Well, I have to eat my words a bit, last night my BC was taught by a different teacher, we’ve had her before for the odd lesson when my usual teacher is off rehearsing or performing, and she’s been quite good at pushing us a bit harder, but yesterday she really cranked up the difficulty level, which was amazing!! She had us jumping lots and doing some difficult combinations (but not as difficult as those in IC). I think this is the first time I’ve ever been sweaty and out of breath in my BC class. It’s almost like she teaches at the ‘missing level’ between BC and IC. I really wish she could teach BC all the time, but she’s only going to be here for a few more lessons 😦 I might ask her if she’ll be teaching anywhere else during the summer because I’d definitely sign up for her classes.

        Anyway, I think the points you made about the gap between BC and IC are spot on. My IC class is primarily aimed at those returning to ballet after a break, or those who took it as a child. Everyone in my class had done at least 3-5 years of ballet training, which was really intimidating. Also, as you said, I don’t think the teacher thinks that anyone who attends BC is serious about ballet, they want to give it a try once or are just hoping to get fit. So where are the people who really enjoy it and who didn’t take it when they were younger and want to take it further suppose to go from there? It’s a bit frustrating :/

        As for the Beginners Plus class, I think I’m just going to jump in one day and see how I go with that. I do remember sitting outside the studio one day, waiting for my Absolute Beginners Class to start, the door had been left open and I asked the receptionist if it was the Intermediate or Advanced class and couldn’t believe it when she said it was only Beginners Plus. So I’m not to optimistic about me being able to keep up with this class either! What are your plans for classes over the summer, will you be returning to the adult classes?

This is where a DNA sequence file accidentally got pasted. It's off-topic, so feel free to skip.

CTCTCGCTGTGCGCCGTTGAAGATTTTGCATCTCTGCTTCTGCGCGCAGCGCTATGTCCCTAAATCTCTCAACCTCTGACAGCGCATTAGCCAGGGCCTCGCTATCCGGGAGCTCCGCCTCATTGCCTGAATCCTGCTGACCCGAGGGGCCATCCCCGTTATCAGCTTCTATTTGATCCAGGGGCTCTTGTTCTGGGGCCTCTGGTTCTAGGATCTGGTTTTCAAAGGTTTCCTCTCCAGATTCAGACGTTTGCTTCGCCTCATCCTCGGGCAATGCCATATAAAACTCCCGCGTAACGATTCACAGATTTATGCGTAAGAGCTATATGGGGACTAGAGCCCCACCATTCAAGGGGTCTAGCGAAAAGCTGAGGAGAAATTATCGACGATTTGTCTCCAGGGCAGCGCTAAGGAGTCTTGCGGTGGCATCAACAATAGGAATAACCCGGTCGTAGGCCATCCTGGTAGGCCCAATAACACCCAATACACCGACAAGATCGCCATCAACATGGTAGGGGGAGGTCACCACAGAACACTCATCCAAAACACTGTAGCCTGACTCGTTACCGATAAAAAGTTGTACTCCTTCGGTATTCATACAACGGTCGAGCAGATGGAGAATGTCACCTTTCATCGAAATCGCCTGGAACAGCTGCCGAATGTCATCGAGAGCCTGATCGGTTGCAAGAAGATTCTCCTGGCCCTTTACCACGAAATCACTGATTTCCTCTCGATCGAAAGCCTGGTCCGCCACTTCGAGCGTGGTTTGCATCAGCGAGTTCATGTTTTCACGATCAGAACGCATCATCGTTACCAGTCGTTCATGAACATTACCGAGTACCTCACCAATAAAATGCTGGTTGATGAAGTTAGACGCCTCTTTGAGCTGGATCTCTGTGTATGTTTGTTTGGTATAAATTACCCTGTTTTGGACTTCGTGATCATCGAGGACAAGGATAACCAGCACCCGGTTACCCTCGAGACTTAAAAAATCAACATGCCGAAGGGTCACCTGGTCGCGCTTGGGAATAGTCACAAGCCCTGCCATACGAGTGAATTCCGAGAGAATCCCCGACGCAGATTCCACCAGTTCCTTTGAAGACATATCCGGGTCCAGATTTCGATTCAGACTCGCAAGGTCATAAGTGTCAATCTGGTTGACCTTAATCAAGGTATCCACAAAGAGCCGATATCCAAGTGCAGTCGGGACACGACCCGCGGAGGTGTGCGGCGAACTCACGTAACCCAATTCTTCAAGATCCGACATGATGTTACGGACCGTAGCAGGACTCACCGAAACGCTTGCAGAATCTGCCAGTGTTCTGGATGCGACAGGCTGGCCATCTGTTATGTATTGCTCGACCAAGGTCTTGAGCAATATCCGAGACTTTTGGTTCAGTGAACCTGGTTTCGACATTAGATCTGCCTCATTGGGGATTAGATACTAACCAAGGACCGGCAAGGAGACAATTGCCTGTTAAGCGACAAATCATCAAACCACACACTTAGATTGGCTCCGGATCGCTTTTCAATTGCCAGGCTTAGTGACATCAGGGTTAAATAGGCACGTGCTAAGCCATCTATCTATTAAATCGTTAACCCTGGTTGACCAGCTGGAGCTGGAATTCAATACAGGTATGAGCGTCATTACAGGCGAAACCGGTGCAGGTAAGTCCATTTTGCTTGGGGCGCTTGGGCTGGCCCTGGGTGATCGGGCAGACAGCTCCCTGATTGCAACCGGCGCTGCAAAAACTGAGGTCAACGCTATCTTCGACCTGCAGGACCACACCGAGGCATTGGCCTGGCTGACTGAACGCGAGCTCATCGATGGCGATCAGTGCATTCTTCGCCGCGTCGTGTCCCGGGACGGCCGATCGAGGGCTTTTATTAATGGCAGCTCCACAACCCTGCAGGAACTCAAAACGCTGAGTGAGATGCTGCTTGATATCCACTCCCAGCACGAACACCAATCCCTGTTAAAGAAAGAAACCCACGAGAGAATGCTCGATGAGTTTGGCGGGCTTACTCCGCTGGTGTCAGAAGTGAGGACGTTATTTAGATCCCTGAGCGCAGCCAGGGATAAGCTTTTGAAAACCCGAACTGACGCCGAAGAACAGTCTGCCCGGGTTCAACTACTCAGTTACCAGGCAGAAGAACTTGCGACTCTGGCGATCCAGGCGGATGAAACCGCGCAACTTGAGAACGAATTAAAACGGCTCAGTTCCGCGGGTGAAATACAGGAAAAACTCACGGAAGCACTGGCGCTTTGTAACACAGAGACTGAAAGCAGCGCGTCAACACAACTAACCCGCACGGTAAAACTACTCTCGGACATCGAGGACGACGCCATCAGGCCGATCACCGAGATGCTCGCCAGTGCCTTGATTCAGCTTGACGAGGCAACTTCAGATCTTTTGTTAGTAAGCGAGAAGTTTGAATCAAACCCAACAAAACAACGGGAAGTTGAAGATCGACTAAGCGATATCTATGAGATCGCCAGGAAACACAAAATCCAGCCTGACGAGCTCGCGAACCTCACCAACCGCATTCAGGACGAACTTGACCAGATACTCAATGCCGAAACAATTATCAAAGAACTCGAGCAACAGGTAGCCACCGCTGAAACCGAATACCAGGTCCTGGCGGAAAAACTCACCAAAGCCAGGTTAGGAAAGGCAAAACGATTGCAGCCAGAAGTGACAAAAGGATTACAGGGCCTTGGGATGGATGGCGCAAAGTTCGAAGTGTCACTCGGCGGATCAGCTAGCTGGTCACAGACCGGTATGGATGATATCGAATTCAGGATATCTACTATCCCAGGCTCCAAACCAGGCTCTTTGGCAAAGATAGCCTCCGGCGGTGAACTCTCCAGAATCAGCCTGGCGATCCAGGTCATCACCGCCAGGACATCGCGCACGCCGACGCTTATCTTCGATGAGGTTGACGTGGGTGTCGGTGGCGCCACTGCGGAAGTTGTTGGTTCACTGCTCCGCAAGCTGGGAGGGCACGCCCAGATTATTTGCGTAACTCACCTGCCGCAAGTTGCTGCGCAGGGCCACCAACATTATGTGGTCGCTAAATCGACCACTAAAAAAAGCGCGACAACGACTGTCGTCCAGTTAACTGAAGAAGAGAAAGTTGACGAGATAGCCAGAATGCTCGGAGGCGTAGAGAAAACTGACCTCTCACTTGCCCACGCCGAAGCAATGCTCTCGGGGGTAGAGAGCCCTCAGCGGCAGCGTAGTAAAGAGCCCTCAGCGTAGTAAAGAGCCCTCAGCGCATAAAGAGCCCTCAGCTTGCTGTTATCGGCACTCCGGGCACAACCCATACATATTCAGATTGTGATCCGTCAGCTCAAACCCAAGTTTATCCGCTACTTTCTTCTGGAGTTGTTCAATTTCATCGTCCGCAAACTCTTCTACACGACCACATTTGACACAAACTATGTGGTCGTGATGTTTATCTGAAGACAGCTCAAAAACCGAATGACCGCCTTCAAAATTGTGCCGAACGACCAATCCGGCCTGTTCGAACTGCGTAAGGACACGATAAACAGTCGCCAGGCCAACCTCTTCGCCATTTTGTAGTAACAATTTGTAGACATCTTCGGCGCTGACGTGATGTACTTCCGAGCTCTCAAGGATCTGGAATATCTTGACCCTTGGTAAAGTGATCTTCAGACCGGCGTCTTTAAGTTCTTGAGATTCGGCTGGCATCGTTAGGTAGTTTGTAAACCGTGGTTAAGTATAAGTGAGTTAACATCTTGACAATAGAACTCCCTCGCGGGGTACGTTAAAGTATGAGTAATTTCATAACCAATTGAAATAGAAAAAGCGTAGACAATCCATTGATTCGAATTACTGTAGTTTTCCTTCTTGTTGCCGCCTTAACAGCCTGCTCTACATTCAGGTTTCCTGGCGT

Oh dear, longest rambling ever, lol 🙂

      2. kit Post author

        Yes, regardless what the class is officially called, sometimes the teacher makes all the difference in difficulty! That’s really cool that your sub taught at the between-beginner-and-intermediate level.
        It is extremely frustrating that there is nothing for people who didn’t get a chance to ballet as a child but ARE interested in progressing beyond the I-took-a-couple-classes-but-it’s-too-hard-so-I-moved-on stage. At my drop-in class I’ve seen so many people come and go for every one that has stuck around. Perhaps it really wouldn’t be profitable to offer an in-between level? I get so excited when I see ballet lessons advertised but most of the time they just mean for children…
        I don’t know yet what I will do for summertime (besides continuing to practice on my own and probably accidentally picking up bad habits…). I may go to once a week Evening Class, but it seems like 9 out of 10 times we have brand-new beginners and the pace is so slow (though the other time the pace is awesome, like the class I attended on spring break). Sometimes I have a crazy idea of putting up an ad on craigslist looking for a private ballet teacher. I know a “real” ballet teacher would be expensive, but I figure an unemployed teen might not have anything better to do than attempt to teach me ballet. Nevermind, actually if they’re that proficient at ballet they’re probably busy attending an intensive or something… still, I can hope, right?

  3. Joyce

    😦

    Three steps forward, two steps back is still improvement though. Even if it is not as much as one would like. It sounds like you are looking at how much improvement you lost, but not looking at how much improvement you’ve gained.

    Reply
    1. kit Post author

      Those are very good points: it is still improvement, and I should focus on what’s gained and not what’s been lost.
      The funny thing is, after I wrote this post I went to the Reader and saw your post about your ankle, and I felt so stupid for complaining. Hope your ankle feels better soon!

      Reply
      1. Joyce

        Thanks! Turns out it was very mild and I am back in class tonight. I am on my phone hiding from the snarky tweens in the dressing room.

        Dont feel silly about complaining. We have all been there before. It probably is the nature of this adult beginner beast! It is very hard to objectively see improvement in oneself; it’s a lot easier to see the faults.

      2. kit Post author

        That’s good to hear it was only mild. Snarky tweens, LOL
        I definitely agree that it can be much easier to see the faults.